HOME OF THE LADY DENMAN - Local history isn't always about the big story - the everyday story of life in the early development of the region can be a fascinating, entertaining and educational journey.

21 December 2016

Wreck of the S.S.Plutus


On any day.
Today I visited the site of the wreck of the S.S. Plutus, you could easily walk right past the remains sitting in shallow water aprox 30 meters from shore.  Unless you are aware of exactly where she lies you would be hard pressed to pick her resting place from any other part of the beach.    When the conditions are clear and the sea is calm and you know where to look, you can still make out the dark  outline against the golden sands.    Any slight wave action caressing her remains causes swirls of water that stand out from the surrounding calm,  giving away her isolation.

134 years ago it was a very different scene to the one I observed today which greeted a newspaper correspondent who made the considerable effort to travel to the wreck site to report on the loss of the S.S. Plutus..

It was a sorry scene you would have witnessed if you had been able to visit the wreck at that time.

‘'The hull of the vessel had parted nearly amidships,  just in front of the bridge.  She was heading S.S.E, with a lurch to port of 20 degrees,  and lying in about 8ft of water.”


The S.S.Plutus was a relatively new vessel, built by T. and W. Smith and launched at South Shields England in April 1982,  just 7 months later she laying broadside to Currarong Beach with waves breaking over her with no hope of getting her off.

The Plutus was described as "strongly put together, so as to adapt her for the heaviest description of cargo".   The best materials had been employed in her construction,  with a view to safety incase of touching rocks,  she carried no stone ballast,  the hull was double bottomed to the extent of 343 tons.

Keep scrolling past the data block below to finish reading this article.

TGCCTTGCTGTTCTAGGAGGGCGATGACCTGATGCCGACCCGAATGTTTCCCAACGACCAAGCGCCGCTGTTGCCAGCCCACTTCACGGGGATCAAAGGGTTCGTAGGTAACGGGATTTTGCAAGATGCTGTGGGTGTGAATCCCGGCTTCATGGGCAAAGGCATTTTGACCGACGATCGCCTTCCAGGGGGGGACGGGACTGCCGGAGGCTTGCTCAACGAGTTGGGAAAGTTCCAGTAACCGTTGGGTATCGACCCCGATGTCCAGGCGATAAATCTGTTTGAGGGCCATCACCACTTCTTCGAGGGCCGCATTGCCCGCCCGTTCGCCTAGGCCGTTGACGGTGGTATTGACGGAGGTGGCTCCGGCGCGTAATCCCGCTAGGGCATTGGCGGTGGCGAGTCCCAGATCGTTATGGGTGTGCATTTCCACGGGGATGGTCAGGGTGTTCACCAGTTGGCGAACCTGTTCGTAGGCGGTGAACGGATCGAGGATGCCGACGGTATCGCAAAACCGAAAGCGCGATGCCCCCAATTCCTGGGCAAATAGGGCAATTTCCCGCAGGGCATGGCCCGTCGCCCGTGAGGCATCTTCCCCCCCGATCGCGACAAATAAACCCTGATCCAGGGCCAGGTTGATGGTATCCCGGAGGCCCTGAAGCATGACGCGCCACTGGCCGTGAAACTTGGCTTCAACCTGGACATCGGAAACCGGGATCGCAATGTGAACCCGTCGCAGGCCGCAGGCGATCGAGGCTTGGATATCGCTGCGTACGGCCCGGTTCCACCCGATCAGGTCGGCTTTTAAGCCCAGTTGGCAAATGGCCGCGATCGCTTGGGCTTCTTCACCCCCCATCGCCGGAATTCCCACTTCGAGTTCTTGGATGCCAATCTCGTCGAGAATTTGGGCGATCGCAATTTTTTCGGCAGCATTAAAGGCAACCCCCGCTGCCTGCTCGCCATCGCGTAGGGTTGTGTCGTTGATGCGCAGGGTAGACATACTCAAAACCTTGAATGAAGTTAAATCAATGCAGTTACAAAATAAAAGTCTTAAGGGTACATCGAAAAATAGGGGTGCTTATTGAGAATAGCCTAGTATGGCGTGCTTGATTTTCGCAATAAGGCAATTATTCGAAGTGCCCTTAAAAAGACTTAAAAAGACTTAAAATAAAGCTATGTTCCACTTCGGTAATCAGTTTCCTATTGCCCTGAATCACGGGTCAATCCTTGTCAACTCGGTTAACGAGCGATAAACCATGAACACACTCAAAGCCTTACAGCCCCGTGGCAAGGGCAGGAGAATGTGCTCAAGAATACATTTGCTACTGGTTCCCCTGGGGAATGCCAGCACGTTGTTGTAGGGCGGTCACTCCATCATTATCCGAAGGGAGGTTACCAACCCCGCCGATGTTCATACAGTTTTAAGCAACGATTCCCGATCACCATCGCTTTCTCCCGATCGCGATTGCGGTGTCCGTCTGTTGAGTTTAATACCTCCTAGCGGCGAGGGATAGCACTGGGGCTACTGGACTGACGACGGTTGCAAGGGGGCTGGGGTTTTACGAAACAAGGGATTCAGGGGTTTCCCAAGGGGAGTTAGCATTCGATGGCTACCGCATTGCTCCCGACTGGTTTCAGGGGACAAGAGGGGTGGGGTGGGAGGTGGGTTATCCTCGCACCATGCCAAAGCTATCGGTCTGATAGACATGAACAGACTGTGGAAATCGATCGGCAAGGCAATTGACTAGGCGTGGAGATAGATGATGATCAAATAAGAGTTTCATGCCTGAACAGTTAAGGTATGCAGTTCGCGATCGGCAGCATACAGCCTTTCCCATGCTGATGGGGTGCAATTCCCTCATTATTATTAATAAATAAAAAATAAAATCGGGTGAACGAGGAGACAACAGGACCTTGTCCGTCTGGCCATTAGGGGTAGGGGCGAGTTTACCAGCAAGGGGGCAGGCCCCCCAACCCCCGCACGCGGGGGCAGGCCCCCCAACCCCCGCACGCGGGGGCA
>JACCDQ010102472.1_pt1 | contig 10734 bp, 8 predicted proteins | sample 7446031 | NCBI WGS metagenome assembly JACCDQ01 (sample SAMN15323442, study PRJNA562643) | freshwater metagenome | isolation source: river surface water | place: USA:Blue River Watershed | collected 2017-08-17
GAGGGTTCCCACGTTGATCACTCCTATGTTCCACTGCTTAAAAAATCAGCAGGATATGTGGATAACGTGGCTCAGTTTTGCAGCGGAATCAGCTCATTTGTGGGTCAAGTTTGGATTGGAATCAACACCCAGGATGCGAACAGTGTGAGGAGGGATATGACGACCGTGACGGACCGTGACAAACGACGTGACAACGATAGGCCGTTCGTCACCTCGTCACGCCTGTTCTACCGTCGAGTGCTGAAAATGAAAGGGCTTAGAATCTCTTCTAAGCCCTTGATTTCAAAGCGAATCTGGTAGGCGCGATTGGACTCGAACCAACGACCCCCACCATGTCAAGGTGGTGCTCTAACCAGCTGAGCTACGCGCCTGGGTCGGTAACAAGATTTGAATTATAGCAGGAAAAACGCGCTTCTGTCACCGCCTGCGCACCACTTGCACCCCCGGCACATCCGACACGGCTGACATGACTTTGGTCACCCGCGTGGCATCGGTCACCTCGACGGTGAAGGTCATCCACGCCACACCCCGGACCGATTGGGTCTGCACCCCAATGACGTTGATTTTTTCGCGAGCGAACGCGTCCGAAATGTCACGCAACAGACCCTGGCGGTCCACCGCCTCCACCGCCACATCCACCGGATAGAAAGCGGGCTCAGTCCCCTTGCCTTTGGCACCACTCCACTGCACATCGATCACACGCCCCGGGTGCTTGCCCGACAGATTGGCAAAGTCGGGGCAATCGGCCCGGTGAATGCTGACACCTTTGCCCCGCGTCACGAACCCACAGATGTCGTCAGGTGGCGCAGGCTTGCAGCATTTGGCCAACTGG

Described as a scow steamer, schooner rigged, Iron throughout including decks and spars,  812 tons register,  compound steam engines of 135 horsepower.  She was furnished with the newest and most efficient mechanical appliances for cargo haulage.  Coal can be shot into or whipped out of four very large hatches,  designed to ensure rapid dispatch with a coal capacity of 1700 tons, only drawing 14ft 8inches of water enabling her to travel the Yarra River without lightering in the bay.

Owners,  Kish Brothers and a number of other partners of Sunderland England.

She arrived at Newcastle in July 17 1882, to fill the demand for economical well equipped steamers for the ever increasing coal trade.  Chartered  by Mesa's. J. and A. Brown, of Newcastle. and had since been in the Newcastle to Melbourne coal trade in command of Captain Kish.

Captain Kish was a young man of around 27 years of age at the time of the grounding. 

Leaving Newcastle she proceeded south in good conditions, passing Sydney Heads as expected,  the master set her course to S.1/2 W, which should have kept her 10 miles from shore.

When asked about the grounding by a correspondent from the papers.

Captain Kish. - " I had no doubts about my position; I expected and was looking out for Jervis Bay light; there was neither carelessness or neglect on the part of myself, officers or crew."

7p.m the weather was described as thick and hazy with a west wind and a sea in her favour she made good progress down the coast.

8p.m  Captain Kish thought they were around 15 miles off the land moving at aprox 9 knots.  Before leaving the bridge,  Captain Kish gave orders to her observers to look out for the Jervis Bay Light, or Beecroft Head.

8.20 p.m. The master was called on deck by second officer saying that land was right ahead.